Children and young people: ‘Let us participate in the issues which affect us’
Participation in decision-making processes, quality education, internet access and climate change make up the chief concerns for children and young people throughout Africa and Europe.
Those are the views of young people revealed in a major study put together by children’s charity UNICEF, the African Union (AU) and the European Union (EU)
Almost half of all young people polled feel excluded from political decision-making processes that affect their lives, the poll findings show. While an overwhelming majority of the polled young people (91 per cent) would like to have more say in the political decisions that shape their lives, 48 per cent feel completely left out. The main obstacle they cite (59 per cent) is lack of access to policymakers.
The findings are included in the report #YourVoiceYourFuture, a joint effort between the AU, EU and UNICEF that brings together results and recommendations from four U-Report polls across Africa and Europe. Altogether, 450,000 young people between 14 and 35 years old voiced their views on key topics that affect their future and are relevant to the partnership between Africa and Europe.
‘We must engage and empower youth to be involved’
“Young people have a rightful seat at the decision-making table. They are the agents of change who with us build today a better tomorrow. We need to hear from them, but that is not all we must do. We must engage and empower youth to be involved in decisions affecting their lives,” said Jutta Urpilainen, European Commissioner for International Partnerships.
Young people may feel let down by traditional politics, but they are finding alternative ways to engage with and mobilise their peers. A large majority (88 per cent) say they feel responsible for tackling climate change, while 71 per cent actually want to play a role in the green transition. Some 65 per cent of respondents say they are active within a youth network or organisation in their community.
The #YourVoiceYourFuture report covers U-Report poll results and recommendations on the topics of climate change and the green transition; digital transformation and social infrastructure; education, skills and decent jobs, and; governance, peace and security.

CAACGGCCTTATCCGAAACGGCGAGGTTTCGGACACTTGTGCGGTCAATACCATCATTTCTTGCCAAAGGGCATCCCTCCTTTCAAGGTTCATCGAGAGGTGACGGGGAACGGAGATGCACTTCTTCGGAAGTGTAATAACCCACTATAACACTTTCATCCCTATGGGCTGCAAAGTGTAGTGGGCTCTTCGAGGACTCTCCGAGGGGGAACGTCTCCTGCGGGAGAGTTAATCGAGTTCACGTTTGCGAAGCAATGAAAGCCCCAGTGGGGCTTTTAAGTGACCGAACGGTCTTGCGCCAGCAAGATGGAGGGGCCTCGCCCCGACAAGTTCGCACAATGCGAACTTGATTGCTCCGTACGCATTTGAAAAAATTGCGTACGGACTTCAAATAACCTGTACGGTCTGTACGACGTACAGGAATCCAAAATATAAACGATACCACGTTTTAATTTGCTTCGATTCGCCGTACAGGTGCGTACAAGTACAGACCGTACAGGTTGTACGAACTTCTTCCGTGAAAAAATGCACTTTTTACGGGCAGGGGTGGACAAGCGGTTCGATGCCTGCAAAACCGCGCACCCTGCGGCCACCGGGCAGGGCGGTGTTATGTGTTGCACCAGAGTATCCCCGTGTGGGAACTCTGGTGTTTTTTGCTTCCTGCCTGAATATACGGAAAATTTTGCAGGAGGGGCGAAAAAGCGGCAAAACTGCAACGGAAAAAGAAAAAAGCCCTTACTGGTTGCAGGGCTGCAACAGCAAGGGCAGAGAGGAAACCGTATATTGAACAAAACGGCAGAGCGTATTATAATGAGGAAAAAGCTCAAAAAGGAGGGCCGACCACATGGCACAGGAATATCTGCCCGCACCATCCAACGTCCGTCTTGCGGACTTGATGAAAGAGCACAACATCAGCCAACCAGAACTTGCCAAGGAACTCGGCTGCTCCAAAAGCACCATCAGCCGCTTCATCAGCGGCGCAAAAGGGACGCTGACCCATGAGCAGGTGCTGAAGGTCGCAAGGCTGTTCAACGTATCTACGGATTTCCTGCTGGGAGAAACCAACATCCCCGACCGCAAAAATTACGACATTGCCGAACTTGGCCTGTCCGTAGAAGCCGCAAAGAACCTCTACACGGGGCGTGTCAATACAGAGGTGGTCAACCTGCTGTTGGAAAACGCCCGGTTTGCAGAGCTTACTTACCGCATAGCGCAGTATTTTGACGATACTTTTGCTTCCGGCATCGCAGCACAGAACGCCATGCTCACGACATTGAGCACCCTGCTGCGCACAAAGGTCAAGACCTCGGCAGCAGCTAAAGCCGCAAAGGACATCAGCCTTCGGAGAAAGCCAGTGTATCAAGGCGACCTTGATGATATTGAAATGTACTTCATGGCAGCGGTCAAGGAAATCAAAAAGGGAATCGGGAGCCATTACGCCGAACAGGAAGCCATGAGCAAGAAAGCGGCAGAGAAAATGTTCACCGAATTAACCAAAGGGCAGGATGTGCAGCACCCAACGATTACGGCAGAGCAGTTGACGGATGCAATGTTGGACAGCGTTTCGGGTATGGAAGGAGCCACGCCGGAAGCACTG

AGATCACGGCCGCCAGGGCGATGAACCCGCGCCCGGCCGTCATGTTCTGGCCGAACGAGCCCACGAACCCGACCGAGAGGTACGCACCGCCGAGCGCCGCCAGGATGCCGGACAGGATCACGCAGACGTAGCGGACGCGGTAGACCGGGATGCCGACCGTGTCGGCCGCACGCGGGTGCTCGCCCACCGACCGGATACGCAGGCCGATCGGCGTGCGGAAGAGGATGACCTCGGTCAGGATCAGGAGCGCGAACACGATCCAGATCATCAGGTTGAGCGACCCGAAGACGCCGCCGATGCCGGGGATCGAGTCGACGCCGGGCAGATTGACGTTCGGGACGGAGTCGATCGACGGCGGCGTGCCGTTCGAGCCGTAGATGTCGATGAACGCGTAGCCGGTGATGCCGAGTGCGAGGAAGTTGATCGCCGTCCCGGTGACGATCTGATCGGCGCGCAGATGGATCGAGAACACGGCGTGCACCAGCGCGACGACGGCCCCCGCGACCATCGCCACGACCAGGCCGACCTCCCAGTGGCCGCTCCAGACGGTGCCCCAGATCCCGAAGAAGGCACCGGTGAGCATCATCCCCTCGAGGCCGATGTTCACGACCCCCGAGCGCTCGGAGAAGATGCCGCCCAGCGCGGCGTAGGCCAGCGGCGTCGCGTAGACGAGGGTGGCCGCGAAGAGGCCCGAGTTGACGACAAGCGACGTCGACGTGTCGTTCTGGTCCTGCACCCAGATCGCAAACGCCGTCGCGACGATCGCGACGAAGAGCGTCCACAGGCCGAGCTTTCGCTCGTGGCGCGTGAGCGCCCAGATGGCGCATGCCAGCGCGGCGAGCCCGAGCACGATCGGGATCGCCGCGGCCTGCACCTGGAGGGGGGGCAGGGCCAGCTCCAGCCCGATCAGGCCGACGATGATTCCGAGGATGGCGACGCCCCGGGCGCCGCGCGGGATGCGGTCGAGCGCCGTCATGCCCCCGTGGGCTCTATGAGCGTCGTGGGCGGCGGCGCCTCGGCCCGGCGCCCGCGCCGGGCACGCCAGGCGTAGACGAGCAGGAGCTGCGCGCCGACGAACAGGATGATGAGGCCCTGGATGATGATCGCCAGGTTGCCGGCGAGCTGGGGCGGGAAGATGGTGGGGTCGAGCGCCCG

Key findings include:
- 59 per cent of the young people polled identified a lack of access to policymakers as the biggest barrier to their involvement in decision making, with some (17 per cent) citing a lack of support for those in power.
- Young people find inadequate funding for education (43 per cent) and its poor quality (17 per cent) to be big barriers to reimagining a better future for them.
- 75 per cent of young people face barriers to accessing the internet. The main limiting factors are the high cost of data (38 per cent), inability to afford internet devices (29 per cent), and the lack of electricity (40 per cent).
- The biggest climate change related change that young people have observed in their surroundings was identified by 48 per cent as reduced food production or availability.
“In the midst of all the challenges being faced in the advent of the ‘new normal’, few things have remained constant – the unwavering resilience, energy and ingenuity of young people across the world. Now more than ever, it is clear that young people are integral to the recovery, progress and sustainability of this world,” said Professor Sarah Anyang Agbor, AU Commissioner for Human Resources, Sciences and Technology.
‘When children and young people speak, the world should listen’
Children and young people have a right to be heard on the issues that affect their lives, whether education or climate change. With the #YourVoiceYourFuture campaign and the four U-Report polls, the European Union and the African Union joined forces to explore new ways to engage with young people, to inform policy making, create interest around youth issues, and bring young people and decision makers closer together on both continents.
“When children and young people speak, the world should listen,” added Charlotte Petri Gornitzka, UNICEF Deputy Executive Director. “Whether their countries are rich or poor, at war or in peace, their demands are the same: A better say in decisions affecting them, a heathier planet, and better opportunities. At a time when so many hopes have been dashed due to a raging pandemic and rising poverty, this is not too much to ask.”
The results of the campaign will inform the agenda of the Africa-Europe Youth Summit 2021, and ultimately feed into the next AU-EU Summit of Heads of States and Governments.